Book Review: Dreamers of the Day by Mary Doria Russell
“To be enjoyed, life must be shared.”
Historical fiction at its best: opens the past as can only be done by fiction; while connecting to the reader’s present in ways that are both entertaining and informative. Neatly melds modern opinion with history. Compare this with James Michener’s Caravans, telling in 1963 how the world was going to lose Afghanistan.
“America, I recalled, were notorious colonial troublemakers.” “As the Arabs promise to be,” Lawrence said quietly.
All of the narrowness and prejudices one would expect of a 1920s American abroad–like Mark Twain’s 1869 Innocents Abroad, but Russell’s protagonist is open to learning and change. Ideal point of view character.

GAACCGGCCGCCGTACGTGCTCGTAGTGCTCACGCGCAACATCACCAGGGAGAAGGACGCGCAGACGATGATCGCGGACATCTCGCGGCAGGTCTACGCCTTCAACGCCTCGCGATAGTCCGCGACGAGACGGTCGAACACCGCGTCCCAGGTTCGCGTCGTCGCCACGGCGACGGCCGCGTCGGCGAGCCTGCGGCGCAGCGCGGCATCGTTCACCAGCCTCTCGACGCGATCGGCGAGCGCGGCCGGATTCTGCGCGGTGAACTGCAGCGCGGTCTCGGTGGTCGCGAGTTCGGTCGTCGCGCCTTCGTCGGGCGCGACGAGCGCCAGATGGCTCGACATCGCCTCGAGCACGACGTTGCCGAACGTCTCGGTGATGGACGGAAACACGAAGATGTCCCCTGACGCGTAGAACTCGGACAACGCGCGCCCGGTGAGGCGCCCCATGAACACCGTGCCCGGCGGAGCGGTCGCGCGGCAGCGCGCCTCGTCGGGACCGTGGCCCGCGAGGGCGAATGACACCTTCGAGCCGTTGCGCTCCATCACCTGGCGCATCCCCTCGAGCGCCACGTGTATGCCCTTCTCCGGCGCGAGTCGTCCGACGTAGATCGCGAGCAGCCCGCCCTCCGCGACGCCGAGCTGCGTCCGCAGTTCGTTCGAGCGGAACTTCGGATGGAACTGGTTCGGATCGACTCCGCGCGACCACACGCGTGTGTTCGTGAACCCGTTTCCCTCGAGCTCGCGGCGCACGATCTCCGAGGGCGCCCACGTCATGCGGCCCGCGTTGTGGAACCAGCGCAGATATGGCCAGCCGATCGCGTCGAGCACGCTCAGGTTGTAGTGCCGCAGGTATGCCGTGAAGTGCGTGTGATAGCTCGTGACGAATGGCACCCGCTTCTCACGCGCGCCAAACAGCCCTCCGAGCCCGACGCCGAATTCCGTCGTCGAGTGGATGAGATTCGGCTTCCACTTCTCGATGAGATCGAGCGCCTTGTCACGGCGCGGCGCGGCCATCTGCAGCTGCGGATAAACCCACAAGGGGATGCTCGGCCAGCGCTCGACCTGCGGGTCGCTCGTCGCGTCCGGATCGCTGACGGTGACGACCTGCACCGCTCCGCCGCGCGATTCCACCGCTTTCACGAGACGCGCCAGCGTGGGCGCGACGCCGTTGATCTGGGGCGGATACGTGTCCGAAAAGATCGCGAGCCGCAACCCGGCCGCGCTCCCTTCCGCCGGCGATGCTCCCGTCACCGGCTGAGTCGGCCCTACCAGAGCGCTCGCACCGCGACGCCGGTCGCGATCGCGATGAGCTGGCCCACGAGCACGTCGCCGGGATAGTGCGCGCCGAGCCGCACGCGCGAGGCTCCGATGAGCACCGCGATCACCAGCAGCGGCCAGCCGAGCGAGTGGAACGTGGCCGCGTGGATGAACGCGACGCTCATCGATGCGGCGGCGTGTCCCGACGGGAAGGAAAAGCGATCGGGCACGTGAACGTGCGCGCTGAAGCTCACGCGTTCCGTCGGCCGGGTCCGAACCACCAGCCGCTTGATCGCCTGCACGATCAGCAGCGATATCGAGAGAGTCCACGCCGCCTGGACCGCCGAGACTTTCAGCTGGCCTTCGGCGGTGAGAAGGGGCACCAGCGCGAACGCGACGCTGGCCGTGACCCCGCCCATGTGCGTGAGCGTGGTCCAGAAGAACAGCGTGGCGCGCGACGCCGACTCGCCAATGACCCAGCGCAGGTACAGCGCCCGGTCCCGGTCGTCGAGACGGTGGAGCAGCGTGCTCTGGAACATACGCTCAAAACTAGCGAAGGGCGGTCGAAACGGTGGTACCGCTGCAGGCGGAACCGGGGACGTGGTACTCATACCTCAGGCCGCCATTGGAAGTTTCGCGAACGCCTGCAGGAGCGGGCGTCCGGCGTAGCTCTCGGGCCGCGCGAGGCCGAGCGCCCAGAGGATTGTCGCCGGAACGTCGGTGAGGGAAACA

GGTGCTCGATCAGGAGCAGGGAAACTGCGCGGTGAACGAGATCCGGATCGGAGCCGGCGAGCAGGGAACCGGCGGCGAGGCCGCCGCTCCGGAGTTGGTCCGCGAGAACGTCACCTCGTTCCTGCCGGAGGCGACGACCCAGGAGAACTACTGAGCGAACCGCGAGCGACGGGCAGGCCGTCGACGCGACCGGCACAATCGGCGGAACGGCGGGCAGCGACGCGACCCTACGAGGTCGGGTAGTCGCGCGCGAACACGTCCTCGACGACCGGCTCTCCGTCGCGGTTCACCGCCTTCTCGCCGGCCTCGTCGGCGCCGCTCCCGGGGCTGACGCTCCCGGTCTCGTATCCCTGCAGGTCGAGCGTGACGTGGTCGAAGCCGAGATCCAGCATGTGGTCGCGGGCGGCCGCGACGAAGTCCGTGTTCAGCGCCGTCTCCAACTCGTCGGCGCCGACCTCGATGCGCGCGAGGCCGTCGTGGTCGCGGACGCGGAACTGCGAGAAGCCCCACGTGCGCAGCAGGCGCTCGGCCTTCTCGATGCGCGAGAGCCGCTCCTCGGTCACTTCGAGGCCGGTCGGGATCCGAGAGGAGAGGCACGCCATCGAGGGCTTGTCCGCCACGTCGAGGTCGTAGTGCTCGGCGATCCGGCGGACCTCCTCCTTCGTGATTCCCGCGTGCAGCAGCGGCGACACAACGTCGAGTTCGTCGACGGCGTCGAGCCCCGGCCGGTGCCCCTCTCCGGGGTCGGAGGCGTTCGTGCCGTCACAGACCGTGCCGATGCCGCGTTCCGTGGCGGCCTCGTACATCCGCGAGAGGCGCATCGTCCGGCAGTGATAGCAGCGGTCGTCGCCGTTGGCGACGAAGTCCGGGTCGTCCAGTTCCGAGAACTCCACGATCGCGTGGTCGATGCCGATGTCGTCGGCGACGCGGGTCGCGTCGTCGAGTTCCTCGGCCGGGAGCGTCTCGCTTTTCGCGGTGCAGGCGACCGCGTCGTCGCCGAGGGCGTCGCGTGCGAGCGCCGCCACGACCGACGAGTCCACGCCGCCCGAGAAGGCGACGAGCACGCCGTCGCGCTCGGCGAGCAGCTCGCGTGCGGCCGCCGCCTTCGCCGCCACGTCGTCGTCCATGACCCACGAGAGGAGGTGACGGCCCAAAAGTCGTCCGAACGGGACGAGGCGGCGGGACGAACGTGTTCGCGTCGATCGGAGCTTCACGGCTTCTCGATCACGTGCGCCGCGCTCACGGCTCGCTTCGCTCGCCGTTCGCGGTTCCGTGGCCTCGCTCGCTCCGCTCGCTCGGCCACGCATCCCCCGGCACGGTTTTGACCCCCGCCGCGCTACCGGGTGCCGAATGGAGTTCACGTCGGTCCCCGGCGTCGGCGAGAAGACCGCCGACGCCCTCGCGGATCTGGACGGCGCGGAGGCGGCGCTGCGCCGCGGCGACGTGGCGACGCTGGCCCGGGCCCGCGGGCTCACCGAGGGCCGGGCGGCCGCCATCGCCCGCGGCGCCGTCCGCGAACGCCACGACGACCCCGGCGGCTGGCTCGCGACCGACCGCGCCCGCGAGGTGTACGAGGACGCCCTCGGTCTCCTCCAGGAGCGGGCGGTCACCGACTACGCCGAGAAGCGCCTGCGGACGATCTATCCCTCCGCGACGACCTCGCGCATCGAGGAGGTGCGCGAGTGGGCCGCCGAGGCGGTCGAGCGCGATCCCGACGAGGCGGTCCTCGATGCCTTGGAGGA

“Soil so fertile that you could plant a pencil and harvest a book.”
Great writing. Published in 2008. Cairo changed little from 1921 to 1984, when I visited. De rigueur atheists abound.
“To leave the apple unpicked–that was sin.”
Russell referred to documented statements by her historical characters to render their dialogue representative of their real opinions. Loved the Churchill quotes, present and future, and Agnes’ contribution to one of his most famous.
“You may believe you know what the flu epidemic was like for us. Pray, now, you never learn how wrong you are.”
Quibbles: Many of one fictional character’s facts are wrong about Egypt, perhaps intentionally. Great Pyramid was not the tallest man-made structure in the world until 1889. Half a dozen of Medieval European cathedrals and the Washington Monument surpassed it in the fourteenth through nineteenth centuries.
“The dreamers of the days are dangerous men, for they may act their dreams with open eyes, to make it possible.” T. E. Lawrence
Oh, I’d like to read this. I have read her fiction – 2 books, as I recall. Titles escape me but I can remember the feel of them. I think I have them tucked away in cabinets under bookshelves. Thanks.
Currently reading two of her fiction: one historical, one science. Amazing.